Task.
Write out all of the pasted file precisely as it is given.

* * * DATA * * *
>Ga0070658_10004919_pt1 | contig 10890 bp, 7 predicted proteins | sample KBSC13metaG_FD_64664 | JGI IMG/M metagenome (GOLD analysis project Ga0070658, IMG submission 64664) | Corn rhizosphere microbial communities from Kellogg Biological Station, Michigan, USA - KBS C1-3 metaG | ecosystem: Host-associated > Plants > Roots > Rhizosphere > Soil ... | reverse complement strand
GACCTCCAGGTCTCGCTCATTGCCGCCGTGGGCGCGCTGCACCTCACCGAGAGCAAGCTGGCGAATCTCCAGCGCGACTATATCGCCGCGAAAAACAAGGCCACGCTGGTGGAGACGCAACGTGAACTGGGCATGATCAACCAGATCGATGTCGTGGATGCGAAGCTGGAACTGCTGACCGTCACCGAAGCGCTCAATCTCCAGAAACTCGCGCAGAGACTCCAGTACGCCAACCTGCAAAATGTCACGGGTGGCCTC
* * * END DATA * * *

>Ga0070658_10004919_pt1 | contig 10890 bp, 7 predicted proteins | sample KBSC13metaG_FD_64664 | JGI IMG/M metagenome (GOLD analysis project Ga0070658, IMG submission 64664) | Corn rhizosphere microbial communities from Kellogg Biological Station, Michigan, USA - KBS C1-3 metaG | ecosystem: Host-associated > Plants > Roots > Rhizosphere > Soil ... | reverse complement strand
GACCTCCAGGTCTCGCTCATTGCCGCCGTGGGCGCGCTGCACCTCACCGAGAGCAAGCTGGCGAATCTCCAGCGCGACTATATCGCCGCGAAAAACAAGGCCACGCTGGTGGAGACGCAACGTGAACTGGGCATGATCAACCAGATCGATGTCGTGGATGCGAAGCTGGAACTGCTGACCGTCACCGAAGCGCTCAATCTCCAGAAACTCGCGCAGAGACTCCAGTACGCCAACCTGCAAAATGTCACGGGTGGCCTC